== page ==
It's a set that has terrorized hobbyists for years.
Showcasing some of the most memorable beasts in movie history, the 1961 Nu-Cards Horror Monster series is the "granddaddy" of monster sets according to renowned collector Bill Bengen.
One of the oldest and most popular monster issues, this offering shines the spotlight on the best and worst of the classic monster movies.
Dracula, Frankenstein, King Kong, The Wolfman and The Hunchback of Notre Dame are featured in this set, alongside B-movie menaces like The Giant Behemoth, The Alligator People, The Hideous Sun Demon, The She Creature and The Blob.
Kuersteiner says this set was likely released to capitalize on the popularity of the Creature Features movies appearing on TV in the '60s. The savvy monster card enthusiast also adds that this issue probably drew inspiration from the best-selling 1959 Topps You'll Die Laughing set. The fronts of the Topps cards feature cartoon monsters drawn by Jack Davis accompanied by humorous captions. Corny jokes adorn the card backs. Fifty years ago, parents feared that the images on these cards would traumatize children. It's believed that Topps added humor to soften the impact.
Nu-Cards adopted a similar formula for their 146-card, 1961 Horror Monsters series. One significant difference, however, is that the cards showcase black and white movie photos rather than drawings.
First-series cards (1 to 66) boast green-bordered fronts and red-orange backs. Along with a photo, the fronts also display the card number inside a small skeleton design and a caption. The backs include a series of cartoon monsters above a frame that showcases an aptly named "Horrible" joke.
The first-series cards were initially distributed in two-card panels with white backs. Bengen points out that the Non-Sports Bible identifies 19 different panels (a total of 38 different numbers) and that the panels were released in five-cent cello packs containing three, two-card panels and a single card.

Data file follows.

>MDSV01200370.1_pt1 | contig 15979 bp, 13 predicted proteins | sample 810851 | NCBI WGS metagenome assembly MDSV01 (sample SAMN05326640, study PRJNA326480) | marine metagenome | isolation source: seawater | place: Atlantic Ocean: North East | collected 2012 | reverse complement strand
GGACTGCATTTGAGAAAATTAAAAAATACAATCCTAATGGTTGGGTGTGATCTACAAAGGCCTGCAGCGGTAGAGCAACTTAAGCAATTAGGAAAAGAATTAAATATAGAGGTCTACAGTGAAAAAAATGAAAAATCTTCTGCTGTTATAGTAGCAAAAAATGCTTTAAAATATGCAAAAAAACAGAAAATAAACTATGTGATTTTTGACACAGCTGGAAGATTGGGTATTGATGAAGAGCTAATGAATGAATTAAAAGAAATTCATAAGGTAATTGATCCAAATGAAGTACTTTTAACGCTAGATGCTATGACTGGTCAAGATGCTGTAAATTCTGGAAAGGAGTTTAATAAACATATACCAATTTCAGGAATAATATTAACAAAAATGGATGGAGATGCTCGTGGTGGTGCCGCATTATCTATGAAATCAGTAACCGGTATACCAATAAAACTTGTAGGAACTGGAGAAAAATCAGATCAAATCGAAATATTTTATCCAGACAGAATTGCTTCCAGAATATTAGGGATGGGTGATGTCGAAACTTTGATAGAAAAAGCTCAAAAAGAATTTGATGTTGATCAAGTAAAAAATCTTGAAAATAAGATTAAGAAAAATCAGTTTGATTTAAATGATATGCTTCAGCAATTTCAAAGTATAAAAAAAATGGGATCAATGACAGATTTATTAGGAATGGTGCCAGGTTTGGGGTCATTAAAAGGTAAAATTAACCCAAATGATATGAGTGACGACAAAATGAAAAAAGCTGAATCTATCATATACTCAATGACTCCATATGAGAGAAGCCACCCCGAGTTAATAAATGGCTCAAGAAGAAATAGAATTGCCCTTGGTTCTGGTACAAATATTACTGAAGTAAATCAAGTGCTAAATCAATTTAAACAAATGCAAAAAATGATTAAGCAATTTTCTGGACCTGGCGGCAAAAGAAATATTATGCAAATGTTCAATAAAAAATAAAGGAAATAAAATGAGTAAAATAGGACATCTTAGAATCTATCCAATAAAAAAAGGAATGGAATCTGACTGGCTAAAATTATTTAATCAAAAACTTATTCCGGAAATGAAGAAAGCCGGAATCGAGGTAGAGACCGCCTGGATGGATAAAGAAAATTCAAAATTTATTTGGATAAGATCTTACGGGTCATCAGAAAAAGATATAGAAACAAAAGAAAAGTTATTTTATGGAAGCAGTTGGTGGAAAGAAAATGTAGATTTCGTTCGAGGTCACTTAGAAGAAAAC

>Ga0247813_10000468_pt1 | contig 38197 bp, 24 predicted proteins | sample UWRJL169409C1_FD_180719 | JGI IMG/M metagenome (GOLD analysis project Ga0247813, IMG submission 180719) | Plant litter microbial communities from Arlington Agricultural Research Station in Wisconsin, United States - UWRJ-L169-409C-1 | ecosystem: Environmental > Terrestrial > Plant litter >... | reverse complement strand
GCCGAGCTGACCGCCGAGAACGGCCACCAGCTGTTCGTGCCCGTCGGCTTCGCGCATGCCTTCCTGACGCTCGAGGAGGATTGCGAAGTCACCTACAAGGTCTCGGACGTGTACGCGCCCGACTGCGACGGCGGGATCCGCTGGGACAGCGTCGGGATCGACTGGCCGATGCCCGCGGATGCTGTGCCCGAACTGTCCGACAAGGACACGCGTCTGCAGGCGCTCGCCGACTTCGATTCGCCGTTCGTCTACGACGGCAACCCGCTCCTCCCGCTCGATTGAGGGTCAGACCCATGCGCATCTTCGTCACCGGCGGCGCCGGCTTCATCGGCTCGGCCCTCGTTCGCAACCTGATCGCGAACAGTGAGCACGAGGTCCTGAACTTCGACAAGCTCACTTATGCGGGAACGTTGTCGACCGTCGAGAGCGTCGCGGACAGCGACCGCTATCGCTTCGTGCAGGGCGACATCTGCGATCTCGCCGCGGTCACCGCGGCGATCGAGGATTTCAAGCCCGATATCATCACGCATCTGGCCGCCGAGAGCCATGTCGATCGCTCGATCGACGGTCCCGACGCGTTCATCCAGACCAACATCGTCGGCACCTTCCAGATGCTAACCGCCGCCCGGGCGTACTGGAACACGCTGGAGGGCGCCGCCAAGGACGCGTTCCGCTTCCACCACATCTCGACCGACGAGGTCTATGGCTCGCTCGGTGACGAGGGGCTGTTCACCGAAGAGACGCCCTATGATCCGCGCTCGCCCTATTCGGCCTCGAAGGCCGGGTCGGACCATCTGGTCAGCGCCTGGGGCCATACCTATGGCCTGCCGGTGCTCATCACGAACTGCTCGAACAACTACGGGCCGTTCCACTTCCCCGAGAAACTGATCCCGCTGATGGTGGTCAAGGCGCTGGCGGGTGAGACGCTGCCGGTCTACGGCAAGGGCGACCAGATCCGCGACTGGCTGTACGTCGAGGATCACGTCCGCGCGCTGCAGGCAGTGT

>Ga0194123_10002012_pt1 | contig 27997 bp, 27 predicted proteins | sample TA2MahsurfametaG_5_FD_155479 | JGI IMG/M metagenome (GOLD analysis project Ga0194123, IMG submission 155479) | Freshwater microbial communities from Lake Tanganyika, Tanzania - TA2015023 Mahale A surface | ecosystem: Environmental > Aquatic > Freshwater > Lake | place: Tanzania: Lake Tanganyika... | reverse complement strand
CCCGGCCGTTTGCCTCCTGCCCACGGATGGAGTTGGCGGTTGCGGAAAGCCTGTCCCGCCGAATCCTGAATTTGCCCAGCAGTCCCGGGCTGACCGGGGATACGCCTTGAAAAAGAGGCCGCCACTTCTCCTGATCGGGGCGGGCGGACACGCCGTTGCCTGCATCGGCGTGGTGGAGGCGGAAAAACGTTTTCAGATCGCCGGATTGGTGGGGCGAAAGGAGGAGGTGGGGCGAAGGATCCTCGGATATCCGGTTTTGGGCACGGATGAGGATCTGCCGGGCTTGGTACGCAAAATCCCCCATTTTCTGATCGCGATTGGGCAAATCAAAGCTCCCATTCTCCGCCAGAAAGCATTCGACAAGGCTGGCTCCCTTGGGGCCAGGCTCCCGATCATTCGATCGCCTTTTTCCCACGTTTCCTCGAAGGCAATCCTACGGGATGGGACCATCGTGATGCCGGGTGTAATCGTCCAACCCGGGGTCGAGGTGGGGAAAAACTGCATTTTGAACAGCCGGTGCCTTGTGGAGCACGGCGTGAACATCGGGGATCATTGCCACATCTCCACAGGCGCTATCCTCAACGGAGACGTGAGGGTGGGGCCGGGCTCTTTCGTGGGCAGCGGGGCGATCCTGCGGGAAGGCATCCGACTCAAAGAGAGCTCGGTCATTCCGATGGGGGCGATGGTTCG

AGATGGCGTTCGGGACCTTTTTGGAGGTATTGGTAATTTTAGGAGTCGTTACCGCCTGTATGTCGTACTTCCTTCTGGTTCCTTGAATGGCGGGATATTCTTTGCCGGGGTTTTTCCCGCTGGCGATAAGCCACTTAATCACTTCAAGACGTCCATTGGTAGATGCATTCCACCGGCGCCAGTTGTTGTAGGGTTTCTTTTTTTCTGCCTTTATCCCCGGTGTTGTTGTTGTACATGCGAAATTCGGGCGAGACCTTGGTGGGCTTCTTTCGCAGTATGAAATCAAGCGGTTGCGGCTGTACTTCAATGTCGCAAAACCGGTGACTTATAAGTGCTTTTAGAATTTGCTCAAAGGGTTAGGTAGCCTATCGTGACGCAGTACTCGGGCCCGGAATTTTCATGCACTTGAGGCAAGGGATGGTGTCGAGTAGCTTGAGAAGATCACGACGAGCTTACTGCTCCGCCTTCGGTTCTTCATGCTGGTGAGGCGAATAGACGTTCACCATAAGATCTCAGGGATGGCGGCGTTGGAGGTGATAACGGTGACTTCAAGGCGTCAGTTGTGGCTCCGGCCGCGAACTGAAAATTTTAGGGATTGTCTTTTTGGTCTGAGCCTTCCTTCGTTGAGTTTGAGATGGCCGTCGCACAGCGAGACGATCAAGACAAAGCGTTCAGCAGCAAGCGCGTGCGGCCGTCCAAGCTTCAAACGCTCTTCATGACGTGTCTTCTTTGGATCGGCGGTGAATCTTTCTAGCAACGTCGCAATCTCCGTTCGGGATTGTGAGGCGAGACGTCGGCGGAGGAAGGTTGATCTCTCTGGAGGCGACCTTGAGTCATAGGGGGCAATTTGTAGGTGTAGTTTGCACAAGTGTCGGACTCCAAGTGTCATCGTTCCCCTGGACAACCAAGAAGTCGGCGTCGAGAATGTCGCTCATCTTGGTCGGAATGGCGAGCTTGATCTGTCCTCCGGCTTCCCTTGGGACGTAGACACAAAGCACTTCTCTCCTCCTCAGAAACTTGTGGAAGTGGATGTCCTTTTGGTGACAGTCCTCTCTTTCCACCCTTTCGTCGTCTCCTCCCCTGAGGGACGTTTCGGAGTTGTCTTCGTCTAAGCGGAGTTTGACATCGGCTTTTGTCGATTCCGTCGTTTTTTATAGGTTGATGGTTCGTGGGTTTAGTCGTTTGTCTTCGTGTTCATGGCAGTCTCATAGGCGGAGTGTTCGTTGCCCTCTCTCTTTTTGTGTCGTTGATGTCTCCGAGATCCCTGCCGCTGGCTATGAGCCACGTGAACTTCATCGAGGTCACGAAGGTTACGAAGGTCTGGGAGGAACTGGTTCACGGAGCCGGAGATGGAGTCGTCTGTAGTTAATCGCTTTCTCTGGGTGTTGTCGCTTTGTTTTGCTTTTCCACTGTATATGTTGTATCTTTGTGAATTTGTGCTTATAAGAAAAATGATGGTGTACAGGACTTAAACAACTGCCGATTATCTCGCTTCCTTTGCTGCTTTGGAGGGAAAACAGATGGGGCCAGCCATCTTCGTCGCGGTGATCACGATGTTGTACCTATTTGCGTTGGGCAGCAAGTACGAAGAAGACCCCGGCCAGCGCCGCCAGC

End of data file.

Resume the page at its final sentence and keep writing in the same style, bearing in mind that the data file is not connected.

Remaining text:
"One of the things that makes it hard for that first series is the fact that they were sold in panels originally. There was a perforation, so you had to tear them apart. So, right there, you're going to have condition problems," said Tom Pernice, who owns the No. 3 set on the PSA Set Registry.
Marty Quinn, who owns the Registry's No. 2 set, agrees.
"The perforations often ran into the card itself, which impacts the grade," he said.
Two-card panels that are still intact command a premium
Single series-one cards with gray backs were later released in five-cent "Horror Monsters" packs. The wrappers joked about the fact that gum was not included, showcasing the wording: "Packed with GHOST GUM. You can't see it. You can't taste it. You can't chew it. But dentists say it's good for your teeth."
Completing a first-series set with card backs that are the same color is difficult. And while the white backs appear to be scarcer, they generally don't command a premium over the gray backs.
Hobbyists say that first-series cards surface less frequently than the second-series singles, and that when they do come up for sale, the green borders are often chipped.
"I would definitely say that in decent grade, the first series is a much more difficult set to assemble than the second series," said Kuersteiner. "I don't think I've ever seen a near-mint set of the green series offered for sale. But probably half of all the sets I've seen offered of the orange series have been in really high-grade."
"The green fronts are very, very difficult to find in any grade," he said. "They're brutal. You almost never see them in high-grade anywhere."
Quinn has been attempting to complete the first series (green cards) in high-grade for five years, but remains 20 cards short.
"The green (first) series is definitely, without a doubt, the tougher series to collect," he said.